Trudeau’s tax plan be­trays his party’s fem­i­nist prin­ci­ples

The Globe and Mail (Prairie Edition) - - GLOBE FOCUS - ANNE NIEC BEV­ERLY JOHN­SON

The num­ber of women prac­tis­ing medicine in Canada has in­creased sig­nif­i­cantly over the past 20 years. Fe­male physi­cians join the ranks of other women en­trepreneurs who op­er­ate as small busi­nesses in Canada. We cel­e­brate the vic­to­ries they have made in fol­low­ing their dreams against all odds and we stand with them against the un­fair tax changes pro­posed by a gov­ern­ment that dares call it­self fem­i­nist.

The cur­rent changes pro­posed by the fed­eral gov­ern­ment chal­lenge the eco­nomic se­cu­rity of small-busi­ness own­ers in Canada and, in par­tic­u­lar, neg­a­tively af­fect women as child bear­ers and pri­mary-care providers for their fam­i­lies. That’s why we’re march­ing to Par­lia­ment Hill today, to take our mes­sage to the Hill that fe­male small-busi­ness own­ers have enough to worry about.

As physi­cians, we see the bur­den of care placed on women that comes from their role as moth­ers and daugh­ters. Fe­male small-busi­ness own­ers face par­tic­u­lar chal­lenges that af­fect them in these roles, es­pe­cially given the 24/7 na­ture of the small-busi­ness en­vi­ron­ment and the com­mit­ment and ded­i­ca­tion it takes for those who start a small busi­ness to suc­ceed.

Yet, de­spite the chal­lenges and risks, women are start­ing their own busi­nesses at in­creas­ing numbers. Women who be­gin small busi­nesses are typ­i­cally young, in their child-bear­ing years and, as women, they typ­i­cally make less money than their male en­trepreneurial peers. The wage gap is ev­ery­where.

Ac­cord­ing to the Cana­dian Trade Com­mis­sion Service, 35.6 per cent of the self-em­ployed work force in 2012 was com­prised of women, with a greater con­cen­tra­tion in some sec­tors, such as pro­fes­sional ser­vices, ac­com­mo­da­tion and food serv- ices. The num­ber of women with post­sec­ondary ed­u­ca­tion has in­creased to 71 per cent in 2013 from 43 per cent in 1990. It should be no sur­prise that women are mak­ing huge in­roads in the small-busi­ness sec­tor.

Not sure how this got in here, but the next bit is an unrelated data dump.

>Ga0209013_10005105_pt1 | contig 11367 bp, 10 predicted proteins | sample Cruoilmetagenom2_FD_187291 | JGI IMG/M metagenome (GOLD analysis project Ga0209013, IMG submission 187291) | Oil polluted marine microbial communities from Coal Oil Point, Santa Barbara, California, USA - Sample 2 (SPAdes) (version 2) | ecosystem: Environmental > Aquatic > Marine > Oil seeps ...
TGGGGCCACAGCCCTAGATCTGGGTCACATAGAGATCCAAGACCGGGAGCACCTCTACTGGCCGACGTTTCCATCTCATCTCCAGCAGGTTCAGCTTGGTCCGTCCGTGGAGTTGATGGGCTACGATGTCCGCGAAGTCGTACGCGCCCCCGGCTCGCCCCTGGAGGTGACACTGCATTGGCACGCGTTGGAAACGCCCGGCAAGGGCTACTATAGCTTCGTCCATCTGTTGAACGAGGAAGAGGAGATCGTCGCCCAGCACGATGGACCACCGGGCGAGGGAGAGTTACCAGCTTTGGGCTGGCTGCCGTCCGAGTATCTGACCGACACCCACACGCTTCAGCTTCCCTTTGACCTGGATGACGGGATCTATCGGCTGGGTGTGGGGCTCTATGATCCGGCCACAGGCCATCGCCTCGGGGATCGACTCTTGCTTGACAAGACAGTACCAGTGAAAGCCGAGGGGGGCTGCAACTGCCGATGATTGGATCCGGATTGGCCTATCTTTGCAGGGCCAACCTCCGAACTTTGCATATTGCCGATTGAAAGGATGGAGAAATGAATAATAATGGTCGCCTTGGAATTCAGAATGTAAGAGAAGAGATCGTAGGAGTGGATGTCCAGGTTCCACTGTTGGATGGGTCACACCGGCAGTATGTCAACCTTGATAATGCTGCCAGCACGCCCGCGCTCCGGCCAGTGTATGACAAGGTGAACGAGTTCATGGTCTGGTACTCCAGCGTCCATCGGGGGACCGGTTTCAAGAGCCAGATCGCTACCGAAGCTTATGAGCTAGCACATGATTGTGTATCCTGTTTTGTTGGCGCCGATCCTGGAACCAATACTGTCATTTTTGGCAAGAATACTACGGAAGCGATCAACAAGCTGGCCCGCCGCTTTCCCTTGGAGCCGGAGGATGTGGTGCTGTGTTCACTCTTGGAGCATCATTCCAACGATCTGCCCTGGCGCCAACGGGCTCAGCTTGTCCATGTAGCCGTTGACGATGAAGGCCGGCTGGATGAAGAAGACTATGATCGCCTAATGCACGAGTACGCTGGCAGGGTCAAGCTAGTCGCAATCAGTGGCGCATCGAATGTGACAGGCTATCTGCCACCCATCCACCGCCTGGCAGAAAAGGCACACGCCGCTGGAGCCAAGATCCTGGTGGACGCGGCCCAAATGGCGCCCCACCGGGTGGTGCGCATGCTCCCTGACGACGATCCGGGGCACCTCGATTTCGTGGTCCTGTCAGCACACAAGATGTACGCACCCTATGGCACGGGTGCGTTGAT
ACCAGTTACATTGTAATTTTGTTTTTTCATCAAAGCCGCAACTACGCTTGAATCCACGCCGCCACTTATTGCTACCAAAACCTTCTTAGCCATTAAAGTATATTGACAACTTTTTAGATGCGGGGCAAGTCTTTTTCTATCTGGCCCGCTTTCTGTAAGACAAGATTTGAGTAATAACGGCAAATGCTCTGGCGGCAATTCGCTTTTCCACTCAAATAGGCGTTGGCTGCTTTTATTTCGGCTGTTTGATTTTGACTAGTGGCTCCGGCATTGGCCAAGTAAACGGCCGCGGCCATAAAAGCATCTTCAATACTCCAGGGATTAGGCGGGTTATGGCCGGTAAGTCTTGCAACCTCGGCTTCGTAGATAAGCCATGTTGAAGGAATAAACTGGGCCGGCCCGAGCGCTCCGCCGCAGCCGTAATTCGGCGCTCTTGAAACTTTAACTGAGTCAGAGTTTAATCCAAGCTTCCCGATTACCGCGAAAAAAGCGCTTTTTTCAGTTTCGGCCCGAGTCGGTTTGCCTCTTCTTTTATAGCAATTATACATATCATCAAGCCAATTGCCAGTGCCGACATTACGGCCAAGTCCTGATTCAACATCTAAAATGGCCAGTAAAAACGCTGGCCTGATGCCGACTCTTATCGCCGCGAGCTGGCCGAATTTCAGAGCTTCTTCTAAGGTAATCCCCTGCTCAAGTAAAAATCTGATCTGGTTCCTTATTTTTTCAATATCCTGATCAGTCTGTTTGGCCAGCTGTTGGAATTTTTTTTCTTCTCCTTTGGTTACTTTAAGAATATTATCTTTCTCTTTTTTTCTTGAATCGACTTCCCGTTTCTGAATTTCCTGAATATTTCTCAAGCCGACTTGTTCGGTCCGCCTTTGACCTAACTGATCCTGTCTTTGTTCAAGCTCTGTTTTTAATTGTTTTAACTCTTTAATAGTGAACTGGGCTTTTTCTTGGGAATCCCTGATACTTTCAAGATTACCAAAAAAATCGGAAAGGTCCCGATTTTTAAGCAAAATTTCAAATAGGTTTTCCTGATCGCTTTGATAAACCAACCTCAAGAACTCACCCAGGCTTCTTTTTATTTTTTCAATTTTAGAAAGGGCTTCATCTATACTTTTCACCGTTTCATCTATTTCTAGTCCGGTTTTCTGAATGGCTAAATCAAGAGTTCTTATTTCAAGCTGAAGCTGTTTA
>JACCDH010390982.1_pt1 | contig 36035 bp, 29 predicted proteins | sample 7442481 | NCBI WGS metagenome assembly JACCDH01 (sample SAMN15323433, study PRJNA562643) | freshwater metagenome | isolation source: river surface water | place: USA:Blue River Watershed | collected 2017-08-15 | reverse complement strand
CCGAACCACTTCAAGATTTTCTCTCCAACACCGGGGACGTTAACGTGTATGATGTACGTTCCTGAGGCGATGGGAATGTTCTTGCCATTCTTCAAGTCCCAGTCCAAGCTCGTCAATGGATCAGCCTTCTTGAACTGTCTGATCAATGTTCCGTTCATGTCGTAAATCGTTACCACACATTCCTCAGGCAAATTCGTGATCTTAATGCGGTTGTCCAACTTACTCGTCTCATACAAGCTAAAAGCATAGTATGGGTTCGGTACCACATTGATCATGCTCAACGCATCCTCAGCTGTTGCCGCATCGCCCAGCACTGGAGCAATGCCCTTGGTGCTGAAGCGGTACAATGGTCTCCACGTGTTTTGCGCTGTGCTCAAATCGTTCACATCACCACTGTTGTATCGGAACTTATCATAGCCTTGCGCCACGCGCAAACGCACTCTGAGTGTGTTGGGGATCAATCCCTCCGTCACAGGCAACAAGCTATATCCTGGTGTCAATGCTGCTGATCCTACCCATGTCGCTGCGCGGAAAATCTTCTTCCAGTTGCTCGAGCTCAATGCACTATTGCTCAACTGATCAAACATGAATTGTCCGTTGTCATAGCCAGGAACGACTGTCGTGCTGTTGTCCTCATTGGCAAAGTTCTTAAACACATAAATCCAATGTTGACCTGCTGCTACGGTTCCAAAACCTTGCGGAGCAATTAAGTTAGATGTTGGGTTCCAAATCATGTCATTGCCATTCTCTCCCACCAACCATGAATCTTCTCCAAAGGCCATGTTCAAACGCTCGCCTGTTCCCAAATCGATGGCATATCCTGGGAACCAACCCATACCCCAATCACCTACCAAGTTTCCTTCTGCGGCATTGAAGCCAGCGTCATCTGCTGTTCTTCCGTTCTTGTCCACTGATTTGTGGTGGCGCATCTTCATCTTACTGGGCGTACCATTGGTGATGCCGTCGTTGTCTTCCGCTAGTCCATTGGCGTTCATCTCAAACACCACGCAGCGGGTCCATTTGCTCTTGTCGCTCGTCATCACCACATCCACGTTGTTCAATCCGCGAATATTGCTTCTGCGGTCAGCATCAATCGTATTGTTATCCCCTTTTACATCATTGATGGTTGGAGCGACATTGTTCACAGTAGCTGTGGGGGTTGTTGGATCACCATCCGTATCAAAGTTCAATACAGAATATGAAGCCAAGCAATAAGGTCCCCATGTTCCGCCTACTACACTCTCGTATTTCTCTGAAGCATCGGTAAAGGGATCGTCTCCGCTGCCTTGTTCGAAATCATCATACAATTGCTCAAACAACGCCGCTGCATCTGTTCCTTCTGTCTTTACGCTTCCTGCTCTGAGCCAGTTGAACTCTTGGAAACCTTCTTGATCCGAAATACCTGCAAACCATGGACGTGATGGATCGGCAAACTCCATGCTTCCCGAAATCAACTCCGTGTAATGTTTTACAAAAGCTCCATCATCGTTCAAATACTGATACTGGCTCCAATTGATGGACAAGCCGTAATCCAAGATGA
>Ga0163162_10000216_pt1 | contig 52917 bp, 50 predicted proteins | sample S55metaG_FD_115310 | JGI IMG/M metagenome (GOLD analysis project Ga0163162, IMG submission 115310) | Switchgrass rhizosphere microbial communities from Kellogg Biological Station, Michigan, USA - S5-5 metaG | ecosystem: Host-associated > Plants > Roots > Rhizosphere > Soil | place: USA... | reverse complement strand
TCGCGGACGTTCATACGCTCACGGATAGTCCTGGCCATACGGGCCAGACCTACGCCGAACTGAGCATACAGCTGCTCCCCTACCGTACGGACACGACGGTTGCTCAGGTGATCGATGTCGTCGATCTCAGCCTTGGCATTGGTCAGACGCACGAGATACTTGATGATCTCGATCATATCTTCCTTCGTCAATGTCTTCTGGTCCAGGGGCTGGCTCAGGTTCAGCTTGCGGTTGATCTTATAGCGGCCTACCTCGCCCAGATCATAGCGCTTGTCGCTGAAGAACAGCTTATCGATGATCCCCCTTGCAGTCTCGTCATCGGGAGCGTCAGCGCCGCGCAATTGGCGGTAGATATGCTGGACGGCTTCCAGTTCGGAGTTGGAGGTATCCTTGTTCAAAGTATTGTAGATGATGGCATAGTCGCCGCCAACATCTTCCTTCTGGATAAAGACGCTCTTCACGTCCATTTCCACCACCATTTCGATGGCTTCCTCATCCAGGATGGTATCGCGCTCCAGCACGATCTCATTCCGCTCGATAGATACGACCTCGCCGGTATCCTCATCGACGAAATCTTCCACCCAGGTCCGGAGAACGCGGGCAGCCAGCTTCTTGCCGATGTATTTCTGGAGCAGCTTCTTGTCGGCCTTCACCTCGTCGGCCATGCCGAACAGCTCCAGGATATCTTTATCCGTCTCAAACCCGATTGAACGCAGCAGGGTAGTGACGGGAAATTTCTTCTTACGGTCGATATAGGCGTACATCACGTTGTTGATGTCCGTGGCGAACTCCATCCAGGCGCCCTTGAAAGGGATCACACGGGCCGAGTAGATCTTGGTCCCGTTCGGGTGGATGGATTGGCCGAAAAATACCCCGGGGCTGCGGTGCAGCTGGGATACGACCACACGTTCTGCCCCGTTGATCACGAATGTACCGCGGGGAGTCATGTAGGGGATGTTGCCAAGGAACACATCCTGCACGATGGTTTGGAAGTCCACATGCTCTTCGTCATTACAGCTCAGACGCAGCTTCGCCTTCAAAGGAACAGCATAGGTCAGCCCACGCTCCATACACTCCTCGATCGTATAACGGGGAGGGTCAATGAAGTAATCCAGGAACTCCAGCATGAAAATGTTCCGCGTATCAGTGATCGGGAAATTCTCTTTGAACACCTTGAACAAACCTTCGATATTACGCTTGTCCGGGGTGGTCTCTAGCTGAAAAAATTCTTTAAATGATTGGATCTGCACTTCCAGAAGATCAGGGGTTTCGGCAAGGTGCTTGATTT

Yet, all is not equal for fe­male en­trepreneurs.

When a woman starts a small busi­ness, she hires staff to man­age her of­fice and as­sist with clients or pa­tients. In­cor­po­ra­tion al­lows her to pay her staff, buy of­fice sup­plies, rent space and pay for all the other ex­penses in­curred by small busi­nesses across the coun­try.

When it’s time to have a fam­ily, in­cor­po­ra­tion al­lows a fe­male small-busi­ness owner to plan for her ma­ter­nity leave. For small­busi­ness own­ers, the busi­ness doesn’t stop when the baby comes. She is still re­spon­si­ble for main­tain­ing her of­fice, em­ploy­ing her staff and ar­rang­ing for client cov­er­age, or else her busi­ness risks fail­ure. Many fe­male small-busi­ness own­ers are sin­gle women; others may be the sole in­come earn­ers in their fam­i­lies.

When it comes time to re­tire af­ter a long ca­reer serv­ing her clients and com­mu­nity or pa­tients and their fam­i­lies, in­cor­po­ra­tion al­lows her to in­vest in her fu­ture so she can re­tire with­out fi­nan­cial worry. As women typ­i­cally face greater lev­els of in­come in­se­cu­rity at the end of their work­ing lives and into re­tire­ment, this should be par­tic­u­larly wor­ry­ing to a fem­i­nist gov­ern­ment. This leg­is­la­tion will con­tinue to dis­ad­van­tage women well into their old age.

Fe­male small-busi­ness own­ers face myr­iad chal­lenges on the road to suc­cess. Work­ing long hours and keep­ing their staff em­ployed while feed­ing their fam­i­lies can take a toll on a per­son. The same stresses men face, women face, too, with the added per­sonal and so­ci­etal ex­pec­ta­tions they face as moth­ers and daugh­ters, re­spon­si­ble as the pri­mary care­giver for their fam­i­lies.

The Lib­eral gov­ern­ment has claimed to be work­ing with women. It claims that a gen­der­based anal­y­sis in­formed the last bud­get, and we have more women min­is­ters than ever be­fore. Yet, the implications of this pol­icy for fe­male small­busi­ness own­ers have not been clearly thought out.

In­stead of push­ing rhetoric that di­vides Cana­di­ans, per­haps Ot­tawa’s fo­cus could be put on pro­grams that bring us to­gether – such as a na­tional child-care pro­gram, na­tional se­niors strat­egy or a na­tional hous­ing strat­egy. These pro­grams would help all women, in­clud­ing small-busi­ness own­ers, to be ac­tive eco­nomic agents and be moth­ers, too.

Dr. Anne Niec is pres­i­dent and Dr. Bev­erly John­son is pres­i­dent-elect of the Fed­er­a­tion of Med­i­cal Women in Canada, a non-profit or­ga­ni­za­tion com­mit­ted to em­pow­er­ing fe­male physi­cians at all stages of their ca­reer.

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